by Peter Monaco for

Soon after being born on Oct. 29, 1984, in Torsen, California, David Cohen was introduced into the horse racing scene by his father. Morry Cohen was a well-respected and well-known owner, trainer and breeder on the California circuit, and David dove right into the family business. He started out by breaking young horses for his dad and progressed to becoming a groom and eventually a trainer’s assistant.

David Cohen then spent several years in Las Vegas before going back to California to graduate from Laguna Beach High School. He launched his riding career the next year, in 2004 at the age of 19, and notched his first winner a short time later at Del Mar on Aug. 11, aboard a horse named Quiten Boy, at odds of 45/1.

Head east, young man

Cohen later moved his tack to the eastern seaboard and secured riding titles at Philadelphia Park (Parx) and Delaware Park before settling in New York. In 2009, he ranked sixth in the nation in wins, and in 2010, he was the second leading rider among the big boys at the New York ovals, losing the riding title to Hall of Fame jockey Ramon Dominguez.

In 2012, Cohen was having one of the best years of his career when he showed up at Saratoga for the Travers Stakes to ride a longshot named Golden Ticket. He would take on Alpha, a three-time stakes winner and the 2/1 favorite from the popular Godolphin barn.

As the race went off, both colts stalked the early pace and secured good position. As they turned for home, Cohen and Golden Ticket shot through an opening on the rail and got clear in the stretch at odds of 33/1.

But the classy Alpha was launching a sustained bid of his own in the middle of the racetrack, and as Golden Ticket tired a bit nearing the wire, Alpha surged to make it a photo finish. The result was a dead-heat, which remains the only such outcome in the 149 runnings of the Travers. Cohen just about carried a tired Golden Ticket to the wire.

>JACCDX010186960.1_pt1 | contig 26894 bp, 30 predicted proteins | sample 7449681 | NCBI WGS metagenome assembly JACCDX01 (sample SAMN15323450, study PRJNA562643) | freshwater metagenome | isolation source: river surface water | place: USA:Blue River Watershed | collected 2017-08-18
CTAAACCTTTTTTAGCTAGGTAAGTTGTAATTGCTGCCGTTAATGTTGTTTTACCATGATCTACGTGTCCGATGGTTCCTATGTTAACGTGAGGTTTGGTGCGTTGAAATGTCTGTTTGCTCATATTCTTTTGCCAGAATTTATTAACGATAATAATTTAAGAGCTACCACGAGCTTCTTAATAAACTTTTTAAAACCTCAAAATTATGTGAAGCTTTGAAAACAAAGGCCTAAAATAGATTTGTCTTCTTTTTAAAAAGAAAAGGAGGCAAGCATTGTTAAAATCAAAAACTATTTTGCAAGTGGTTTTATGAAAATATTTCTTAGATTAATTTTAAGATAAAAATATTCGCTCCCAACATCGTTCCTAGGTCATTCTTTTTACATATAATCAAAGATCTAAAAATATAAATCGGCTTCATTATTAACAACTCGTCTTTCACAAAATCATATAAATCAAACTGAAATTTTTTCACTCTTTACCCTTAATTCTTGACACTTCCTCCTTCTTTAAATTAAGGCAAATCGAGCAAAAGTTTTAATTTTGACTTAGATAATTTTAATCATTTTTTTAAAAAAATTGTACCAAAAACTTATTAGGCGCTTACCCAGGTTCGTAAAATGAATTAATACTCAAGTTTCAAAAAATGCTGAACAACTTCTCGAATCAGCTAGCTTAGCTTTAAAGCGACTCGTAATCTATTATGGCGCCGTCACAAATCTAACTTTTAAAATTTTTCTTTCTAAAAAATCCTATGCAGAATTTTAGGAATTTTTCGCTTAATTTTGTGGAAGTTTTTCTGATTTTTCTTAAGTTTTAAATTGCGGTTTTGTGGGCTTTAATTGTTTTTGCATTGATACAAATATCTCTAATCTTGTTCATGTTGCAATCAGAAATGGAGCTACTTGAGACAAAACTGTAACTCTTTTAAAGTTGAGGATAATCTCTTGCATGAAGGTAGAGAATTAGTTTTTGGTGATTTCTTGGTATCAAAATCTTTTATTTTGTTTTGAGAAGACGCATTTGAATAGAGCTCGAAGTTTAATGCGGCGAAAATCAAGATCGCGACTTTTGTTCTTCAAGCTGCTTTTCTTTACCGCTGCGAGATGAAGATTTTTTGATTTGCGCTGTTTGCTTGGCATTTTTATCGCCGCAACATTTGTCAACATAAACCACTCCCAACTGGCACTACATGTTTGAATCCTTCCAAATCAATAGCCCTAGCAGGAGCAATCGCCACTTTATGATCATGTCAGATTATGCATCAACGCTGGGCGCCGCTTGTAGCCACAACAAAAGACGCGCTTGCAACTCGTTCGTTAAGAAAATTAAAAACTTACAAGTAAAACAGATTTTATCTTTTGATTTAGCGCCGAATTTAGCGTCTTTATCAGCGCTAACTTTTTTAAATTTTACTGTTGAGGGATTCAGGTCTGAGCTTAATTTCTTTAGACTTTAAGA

The pain train

On Feb. 1, 2014, David Cohen walked into the paddock at Aqueduct and was about to climb aboard a horse named Recoupe. He didn’t have a clue that this horse would change his life dramatically. As Cohen stepped to the side of the horse, Recoupe suddenly reared and kicked outward striking Cohen in the right leg, badly fracturing his fibula and tibia, which required surgery involving a plate and six screws.

Cohen worked to get back in the game and managed to come back to ride nine months after suffering his injury. He rode for a week and competed in six races, but the rider had returned too soon. His injuries had not healed to the point of him being ready to ride.

In the midst of trying to heal from his physical injuries, Cohen would also encounter some major mental challenges. His father became seriously ill and eventually succumbed to complications from cancer.

“Growing up, my father had been in the business as an owner and a trainer,” Cohen said. “As a family, we would go to Del Mar for the summer. My brother, sister and Mom would go to the beach, and I would go to the racetrack as a young kid. I was glued to my father’s side. When I became a jockey, he went to work with me all the time. He went around with me everywhere, to Dubai, to Japan. He got to experience everything with me. We were close as can be. We were inseparable.”

Cohen was trying to inch forward and recover from his physical issues, as well as deal with the pain of his father’s death, when he was hit with yet another personal tragedy. His older sister, Dana, had died suddenly from a head injury.

“Even though she was my older sister, I played that older brother role,” Cohen said. “She and I were very close. The two closest people in my immediate family were taken away from within a year-and-a-half of one another.”

Cohen took some time off and struggled for a good while but eventually figured out what he needed to do. He missed the track and his buddies. He missed the competition and the horses, and he even missed riding in the mud. David Cohen needed to ride again to heal.

Let the healing begin

On November 30, 2017, at the Fair Grounds in New Orleans, Cohen saddled up for his first race back after a three-and-a-half-year absence. He finished fourth on the muddy racetrack that he missed so dearly, but the comeback ride was every bit a winning trip for him — and the fans. The kid was back in the game.

Since his comeback, Cohen has been a busy fellow. He’s ridden at the Fair Grounds, Churchill Downs, Woodbine, Del Mar, the New York ovals, and now he’s found a home at Oaklawn.

He’s ridden in over 9,000 races in his career and compiled over $50 million in earnings. He’s endured the physical pain of a shattered leg and the anguish of losing two loved ones, and he came back from it all. David Cohen, who was named comeback jockey of the year in 2018, is seasoned, weathered and as serious as a heart attack about the job he loves.

“I’m in a good place, doing what I love,” he said. “I’m just blessed to have the support from the trainers and owners and grateful to be in the position I’m currently in, after such a lengthy time off and a severe injury.”

David Cohen is a warrior who is glad to be back in the saddle, and we’re very happy to have him there.